Innovation is inherently about the new and unknown. It’s an attempt to do things differently to what came before. I’ve written a number of times about the fundamental challenges this presents, with history providing no shortage of examples to underline the fact that people tend to prefer familiarity to novelty.
With innovation something most organizations claim to want however, this presents an obstacle, as it’s incredibly easy to dismiss new ideas out of hand. You could even argue that’s our instinctive response. We look for problems with the proposal, reasons why it won’t work and see insurmountable hurdles in the way.
If you look at it in terms of thinking ‘fast or slow’, then it’s very much a fast and intuitive response that many new ideas receive. It’s our emotions rather than our rational brain talking.
Thinking rather than talking
Author Anthony Tjan advocates a process he refers to as 24 x 3 thinking. It goes a little something like this. Someone comes to you with their new idea, and you first wait 24 seconds before responding. If you master that, try and wait 24 minutes before responding next time, with the ultimate aim being to wait a full 24 hours before you respond with feedback on the new idea.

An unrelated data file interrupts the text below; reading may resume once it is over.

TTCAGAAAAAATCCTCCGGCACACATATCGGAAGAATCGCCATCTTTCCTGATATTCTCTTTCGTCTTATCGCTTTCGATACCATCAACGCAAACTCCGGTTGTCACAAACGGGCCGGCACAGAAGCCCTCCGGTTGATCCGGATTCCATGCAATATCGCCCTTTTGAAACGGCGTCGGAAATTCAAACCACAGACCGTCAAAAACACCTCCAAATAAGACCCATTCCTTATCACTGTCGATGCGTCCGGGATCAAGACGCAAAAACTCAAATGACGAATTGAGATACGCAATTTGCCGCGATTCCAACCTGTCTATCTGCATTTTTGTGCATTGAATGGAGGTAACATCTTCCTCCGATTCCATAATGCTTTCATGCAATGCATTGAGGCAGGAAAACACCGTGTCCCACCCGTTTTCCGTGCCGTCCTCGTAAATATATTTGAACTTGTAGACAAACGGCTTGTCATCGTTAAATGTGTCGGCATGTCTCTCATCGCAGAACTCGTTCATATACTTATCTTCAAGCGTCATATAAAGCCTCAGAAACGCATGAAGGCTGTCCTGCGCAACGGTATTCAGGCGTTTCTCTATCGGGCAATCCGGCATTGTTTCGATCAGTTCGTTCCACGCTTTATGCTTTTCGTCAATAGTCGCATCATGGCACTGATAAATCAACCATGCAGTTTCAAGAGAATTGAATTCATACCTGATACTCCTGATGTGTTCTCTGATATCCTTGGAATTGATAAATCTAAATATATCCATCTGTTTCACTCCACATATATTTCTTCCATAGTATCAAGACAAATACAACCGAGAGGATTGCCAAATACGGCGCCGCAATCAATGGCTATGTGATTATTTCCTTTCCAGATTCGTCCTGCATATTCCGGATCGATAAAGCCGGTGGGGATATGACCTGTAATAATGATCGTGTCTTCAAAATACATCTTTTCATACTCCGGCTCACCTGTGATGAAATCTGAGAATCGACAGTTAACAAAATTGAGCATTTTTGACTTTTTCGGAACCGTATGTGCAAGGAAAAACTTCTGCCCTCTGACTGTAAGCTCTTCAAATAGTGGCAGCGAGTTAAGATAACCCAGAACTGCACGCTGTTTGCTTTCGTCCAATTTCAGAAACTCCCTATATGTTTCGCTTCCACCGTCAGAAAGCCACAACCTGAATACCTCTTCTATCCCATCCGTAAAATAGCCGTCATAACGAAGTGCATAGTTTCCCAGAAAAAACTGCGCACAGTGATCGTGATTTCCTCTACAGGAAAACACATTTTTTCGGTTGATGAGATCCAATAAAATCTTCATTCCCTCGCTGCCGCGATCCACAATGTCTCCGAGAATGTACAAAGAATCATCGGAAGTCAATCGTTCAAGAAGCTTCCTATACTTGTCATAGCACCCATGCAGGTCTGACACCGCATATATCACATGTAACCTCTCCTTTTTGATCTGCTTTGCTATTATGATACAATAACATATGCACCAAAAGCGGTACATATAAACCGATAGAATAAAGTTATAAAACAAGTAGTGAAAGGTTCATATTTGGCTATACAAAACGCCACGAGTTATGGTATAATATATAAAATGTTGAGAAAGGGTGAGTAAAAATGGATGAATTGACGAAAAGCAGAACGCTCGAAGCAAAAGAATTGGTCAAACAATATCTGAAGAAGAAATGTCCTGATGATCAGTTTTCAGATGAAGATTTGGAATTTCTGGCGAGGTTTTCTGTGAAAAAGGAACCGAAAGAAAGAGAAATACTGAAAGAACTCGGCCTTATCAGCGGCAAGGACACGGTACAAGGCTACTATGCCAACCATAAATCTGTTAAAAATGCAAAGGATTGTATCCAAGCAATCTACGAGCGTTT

He believes that this breathing space allows you to rationally analyze the idea on its merits rather than rattling off a rapid, instinctive critique.
“Banishing our conscious and unconscious biases and adopting a mindset of openness expands, enriches and diversifies our point of view,” Tjan says in his latest book, Good People.
This is often a challenge for leaders however. Indeed, a recent study found that when people were given the tag of ‘leader’, the other members of the team felt they talked a disproportionate amount during the tasks, with these discussions also rated as poorer in terms of openness towards different points of view. Added together, these contributed to poorer performance in the task overall.
In a world where leaders are often valued by their decisiveness and decision making prowess, pausing for thought is probably not a natural response to a new idea, but perhaps it is something you can try and feed into your habits to see what impact it has on the development of new ideas.